So we invited a group of people-- this is it in Vienna-- over at each stage. There's it in sort of concert form-- becomes this kind of social space, where complex questions are not separated from a very sort of giving social space.
And, of course, one of the nice things about generating something really ambitious is you're supported by a big European foundation is that you can invite people to come and dream big. So we invited Sigur Ros and [INAUDIBLE] Sonic Youth and all these amazing people as well as local composers. And they all showed up and did their weird, sort of crazy idea that they have for this structure.
So there's a moment of absolute contingency, where the reading of the piece visually remains totally stable, but what's happening inside becomes transformed, utterly transformed, by the performance, which becomes the sole meaningful focus. So there's a kind of beautiful collaborative trade-off at that moment. And now they're charged, and another kind of better angel has taken over there.
So that led, inevitably, to a few more collaborative performances. One on the very difficult end of things was with the physicist Lisa Randall, who had written a libretto with Hector Parra, a composer, that was a direct transcription of her gravitational theories into music. I'll play you a little bit in a second.
It's a tough hour. Standing ovations in France, though, so I'll just let you know there is an audience if you ever feel obliged to translate gravitational physics directly into music. There's people who really go for it.
So what he did-- I don't know if you can see it in that score-- is he granularized the fundamental concepts of physics, which are the four sides of that tetrahedron drawing I showed you earlier, and transposed them into the Western tonal system. And then the singer singing the equations, basically, as she describes the warping of gravity through a fifth dimension, which is what's being projected here. I thought it was a really beautiful piece.
And this was it projected in the Guggenheim, which is, as its sort of history implies, sort of weirdly favorable to these kinds of fusions. It's sort of like an anti-MoMA. There, if you like sex, science, and spirituality, they're like that's really why we were founded.
And then a third piece on the same kind of track. This was a collaboration with two brothers from a band called The National, Aaron and Bryce Dessner. And they wanted to do a piece about baseball, and I wanted to do a piece about the origins of baseball in the Mesoamerican ball game, or what I saw it, which, happily, is founded around a legend called the hero twins. And the Dessners are twins.
And so we made this piece, a song cycle. We also asked other sets of twins to participate. So this is Kelley and Kim Deal of The Breeders, who are touring now. Get their new album. And there's Bryce and Aaron smashing guitars for some reason.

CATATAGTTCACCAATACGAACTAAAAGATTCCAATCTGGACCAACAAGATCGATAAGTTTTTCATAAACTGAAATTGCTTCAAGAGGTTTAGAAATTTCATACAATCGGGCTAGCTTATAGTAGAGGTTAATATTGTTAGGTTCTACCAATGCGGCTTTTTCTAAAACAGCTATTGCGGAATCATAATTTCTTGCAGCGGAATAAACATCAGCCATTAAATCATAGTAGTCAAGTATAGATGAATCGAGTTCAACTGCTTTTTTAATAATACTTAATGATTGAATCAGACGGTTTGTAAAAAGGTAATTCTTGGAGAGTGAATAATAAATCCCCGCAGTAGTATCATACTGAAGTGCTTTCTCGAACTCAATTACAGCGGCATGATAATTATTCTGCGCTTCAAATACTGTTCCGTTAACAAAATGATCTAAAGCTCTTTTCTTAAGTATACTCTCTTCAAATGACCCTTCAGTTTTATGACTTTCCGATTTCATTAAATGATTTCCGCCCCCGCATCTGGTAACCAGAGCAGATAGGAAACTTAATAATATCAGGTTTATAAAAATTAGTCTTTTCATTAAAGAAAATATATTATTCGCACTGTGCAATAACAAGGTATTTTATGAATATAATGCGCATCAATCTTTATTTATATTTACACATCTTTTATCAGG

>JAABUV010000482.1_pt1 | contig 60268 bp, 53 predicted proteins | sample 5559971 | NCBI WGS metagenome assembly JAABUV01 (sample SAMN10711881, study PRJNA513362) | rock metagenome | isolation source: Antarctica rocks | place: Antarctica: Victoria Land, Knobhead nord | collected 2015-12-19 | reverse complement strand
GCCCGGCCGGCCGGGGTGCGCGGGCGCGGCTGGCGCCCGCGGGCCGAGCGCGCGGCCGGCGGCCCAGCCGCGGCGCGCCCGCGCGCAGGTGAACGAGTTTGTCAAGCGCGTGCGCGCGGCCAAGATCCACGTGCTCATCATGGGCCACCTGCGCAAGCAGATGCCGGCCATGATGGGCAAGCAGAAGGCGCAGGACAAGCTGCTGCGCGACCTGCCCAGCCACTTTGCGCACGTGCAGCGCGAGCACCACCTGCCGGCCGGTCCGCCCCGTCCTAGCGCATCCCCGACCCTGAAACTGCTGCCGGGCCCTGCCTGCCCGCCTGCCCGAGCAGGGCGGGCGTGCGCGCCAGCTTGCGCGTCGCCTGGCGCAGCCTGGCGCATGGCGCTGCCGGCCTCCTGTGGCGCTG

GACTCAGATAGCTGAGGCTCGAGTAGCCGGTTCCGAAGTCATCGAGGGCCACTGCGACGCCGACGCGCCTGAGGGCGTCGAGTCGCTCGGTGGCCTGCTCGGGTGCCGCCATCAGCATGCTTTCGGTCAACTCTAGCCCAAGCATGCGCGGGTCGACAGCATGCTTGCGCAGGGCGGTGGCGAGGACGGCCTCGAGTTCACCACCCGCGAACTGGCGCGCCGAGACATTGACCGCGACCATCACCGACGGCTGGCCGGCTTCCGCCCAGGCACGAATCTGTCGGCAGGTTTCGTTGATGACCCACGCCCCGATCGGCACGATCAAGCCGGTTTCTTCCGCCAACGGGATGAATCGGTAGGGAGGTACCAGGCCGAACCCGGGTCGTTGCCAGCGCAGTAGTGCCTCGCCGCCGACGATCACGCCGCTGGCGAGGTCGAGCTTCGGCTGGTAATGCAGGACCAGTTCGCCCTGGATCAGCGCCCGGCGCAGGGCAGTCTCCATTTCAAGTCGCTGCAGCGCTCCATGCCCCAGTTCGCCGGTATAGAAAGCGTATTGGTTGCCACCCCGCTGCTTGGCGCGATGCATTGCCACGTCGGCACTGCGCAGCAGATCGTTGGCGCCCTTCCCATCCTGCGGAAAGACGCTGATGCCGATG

So it became a kind of game space. The projections in the background tell the story at the same time as the songs kind of dismantle the story. So we did a kind of [INAUDIBLE] myth, and I included a famous, epic baseball match inside the myth. And then the Deals kind of took it apart, and all the different performers all kind of rewrote their own sections. [AUDIO OUT] super-complicated work.
And it retells the hero twins ultimately die in the end, and they're replaced by a solar system. As it is their adversary here-- the bird god. All of that happens with the music going on.
And, happily enough, we were able to find a pair of handball players in New York, who were not only twins but originated from Central America, to sort of act out the part of the young twins playing. It's one of the beauties of living in New York. There's Kim and Kelley Deal.
So this kind of performative environment is another way, apart from the game table with the dice, for me to produce pictures. It's to set up a very complicated rule set with multiple performers and create a game space that then produces [AUDIO OUT] on the beach in California. It's a fragment of that piece with all kinds of other narratives embedded in it.
There were these kind of-- I was on Venice Beach, and I thought, you know, what's more California than let's make a movie, kind of sci-fi with monsters and a beach and fire-- the whole Coachella, kind of Burning Man thing. I wanted to just go for it.
So we filmed something, setting up another rule set. It began exactly a half hour before sunset, when you're not allowed to perform after that on Venice Beach. You're actually not allowed to perform on Venice Beach, but you are allowed to make a movie.
So we did a silent disco, so everyone was wearing headsets for the performance. And then we told the fire department that it was a science fiction film. Then they just watched this weird thing unfold in front of them. And fires and things start to happen later. And I had a flare gun, which I would periodically walk around burning things.
So this is the return of the bird god. And these are the dead of the underworld in the Mayan myth.
So as you can see, there's kind of this pattern of getting a little bit bigger each time, making the problem a little more complicated, starting with a different diagram.
The piece I wanted to do after that-- I was asked to do something for the Food and Drug Administration. I wanted to do a garden. So we made the garden. It's all of the different kinds of strategies that plants use to survive. The plants are either-- this is called Grime's triangles. They're either competitive or stress-tolerant or ruderal, which means they're intermittent. And depending on what's happening in the garden, they'll each succeed in different ways.